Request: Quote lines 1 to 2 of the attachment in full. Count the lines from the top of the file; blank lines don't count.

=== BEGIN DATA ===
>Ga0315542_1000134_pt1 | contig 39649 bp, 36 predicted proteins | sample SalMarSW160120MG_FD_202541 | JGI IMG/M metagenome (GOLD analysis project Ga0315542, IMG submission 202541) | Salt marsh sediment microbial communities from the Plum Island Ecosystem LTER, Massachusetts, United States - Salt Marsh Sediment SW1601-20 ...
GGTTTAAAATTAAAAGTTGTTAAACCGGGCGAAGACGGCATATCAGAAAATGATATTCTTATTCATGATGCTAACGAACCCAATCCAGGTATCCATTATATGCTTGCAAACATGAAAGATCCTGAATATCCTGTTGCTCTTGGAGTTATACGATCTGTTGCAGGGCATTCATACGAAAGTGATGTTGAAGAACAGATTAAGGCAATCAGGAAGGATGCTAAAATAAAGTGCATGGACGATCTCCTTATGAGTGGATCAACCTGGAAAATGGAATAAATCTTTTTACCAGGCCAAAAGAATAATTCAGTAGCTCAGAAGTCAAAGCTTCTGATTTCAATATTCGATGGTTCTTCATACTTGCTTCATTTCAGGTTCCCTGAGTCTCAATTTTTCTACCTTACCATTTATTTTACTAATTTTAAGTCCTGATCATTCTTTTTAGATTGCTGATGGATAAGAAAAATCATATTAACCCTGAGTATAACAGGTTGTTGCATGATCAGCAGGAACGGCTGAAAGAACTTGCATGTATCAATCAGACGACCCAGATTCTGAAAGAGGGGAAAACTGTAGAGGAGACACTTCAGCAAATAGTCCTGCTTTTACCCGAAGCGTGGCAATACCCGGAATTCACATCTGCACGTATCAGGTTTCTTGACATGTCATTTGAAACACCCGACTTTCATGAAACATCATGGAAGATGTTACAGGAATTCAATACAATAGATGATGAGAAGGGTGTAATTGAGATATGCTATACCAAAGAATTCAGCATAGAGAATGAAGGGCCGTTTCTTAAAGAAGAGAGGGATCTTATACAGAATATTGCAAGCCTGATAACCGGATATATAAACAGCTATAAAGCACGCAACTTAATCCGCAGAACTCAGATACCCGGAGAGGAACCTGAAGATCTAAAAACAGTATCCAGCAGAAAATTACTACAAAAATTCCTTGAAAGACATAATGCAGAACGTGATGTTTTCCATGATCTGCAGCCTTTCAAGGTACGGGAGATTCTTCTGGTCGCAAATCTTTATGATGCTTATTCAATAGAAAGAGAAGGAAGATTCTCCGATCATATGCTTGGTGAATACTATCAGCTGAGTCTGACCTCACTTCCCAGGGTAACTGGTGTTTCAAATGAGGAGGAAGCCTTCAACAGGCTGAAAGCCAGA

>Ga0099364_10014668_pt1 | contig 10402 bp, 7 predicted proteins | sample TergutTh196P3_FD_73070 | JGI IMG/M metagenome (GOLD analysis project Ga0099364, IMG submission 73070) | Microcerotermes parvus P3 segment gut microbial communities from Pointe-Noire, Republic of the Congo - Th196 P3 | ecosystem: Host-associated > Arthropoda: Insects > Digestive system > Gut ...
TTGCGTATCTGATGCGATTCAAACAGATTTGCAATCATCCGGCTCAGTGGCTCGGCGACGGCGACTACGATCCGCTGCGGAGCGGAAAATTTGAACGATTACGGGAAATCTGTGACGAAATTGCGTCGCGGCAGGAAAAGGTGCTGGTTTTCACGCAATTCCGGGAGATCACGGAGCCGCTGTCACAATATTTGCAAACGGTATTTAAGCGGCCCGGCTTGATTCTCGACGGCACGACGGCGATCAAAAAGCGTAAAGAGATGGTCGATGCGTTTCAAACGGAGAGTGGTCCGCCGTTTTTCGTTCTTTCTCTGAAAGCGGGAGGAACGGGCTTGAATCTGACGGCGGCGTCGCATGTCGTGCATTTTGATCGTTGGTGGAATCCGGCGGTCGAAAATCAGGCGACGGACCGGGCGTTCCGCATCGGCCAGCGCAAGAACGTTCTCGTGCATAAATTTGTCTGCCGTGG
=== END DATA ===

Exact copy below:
>Ga0315542_1000134_pt1 | contig 39649 bp, 36 predicted proteins | sample SalMarSW160120MG_FD_202541 | JGI IMG/M metagenome (GOLD analysis project Ga0315542, IMG submission 202541) | Salt marsh sediment microbial communities from the Plum Island Ecosystem LTER, Massachusetts, United States - Salt Marsh Sediment SW1601-20 ...
GGTTTAAAATTAAAAGTTGTTAAACCGGGCGAAGACGGCATATCAGAAAATGATATTCTTATTCATGATGCTAACGAACCCAATCCAGGTATCCATTATATGCTTGCAAACATGAAAGATCCTGAATATCCTGTTGCTCTTGGAGTTATACGATCTGTTGCAGGGCATTCATACGAAAGTGATGTTGAAGAACAGATTAAGGCAATCAGGAAGGATGCTAAAATAAAGTGCATGGACGATCTCCTTATGAGTGGATCAACCTGGAAAATGGAATAAATCTTTTTACCAGGCCAAAAGAATAATTCAGTAGCTCAGAAGTCAAAGCTTCTGATTTCAATATTCGATGGTTCTTCATACTTGCTTCATTTCAGGTTCCCTGAGTCTCAATTTTTCTACCTTACCATTTATTTTACTAATTTTAAGTCCTGATCATTCTTTTTAGATTGCTGATGGATAAGAAAAATCATATTAACCCTGAGTATAACAGGTTGTTGCATGATCAGCAGGAACGGCTGAAAGAACTTGCATGTATCAATCAGACGACCCAGATTCTGAAAGAGGGGAAAACTGTAGAGGAGACACTTCAGCAAATAGTCCTGCTTTTACCCGAAGCGTGGCAATACCCGGAATTCACATCTGCACGTATCAGGTTTCTTGACATGTCATTTGAAACACCCGACTTTCATGAAACATCATGGAAGATGTTACAGGAATTCAATACAATAGATGATGAGAAGGGTGTAATTGAGATATGCTATACCAAAGAATTCAGCATAGAGAATGAAGGGCCGTTTCTTAAAGAAGAGAGGGATCTTATACAGAATATTGCAAGCCTGATAACCGGATATATAAACAGCTATAAAGCACGCAACTTAATCCGCAGAACTCAGATACCCGGAGAGGAACCTGAAGATCTAAAAACAGTATCCAGCAGAAAATTACTACAAAAATTCCTTGAAAGACATAATGCAGAACGTGATGTTTTCCATGATCTGCAGCCTTTCAAGGTACGGGAGATTCTTCTGGTCGCAAATCTTTATGATGCTTATTCAATAGAAAGAGAAGGAAGATTCTCCGATCATATGCTTGGTGAATACTATCAGCTGAGTCTGACCTCACTTCCCAGGGTAACTGGTGTTTCAAATGAGGAGGAAGCCTTCAACAGGCTGAAAGCCAGA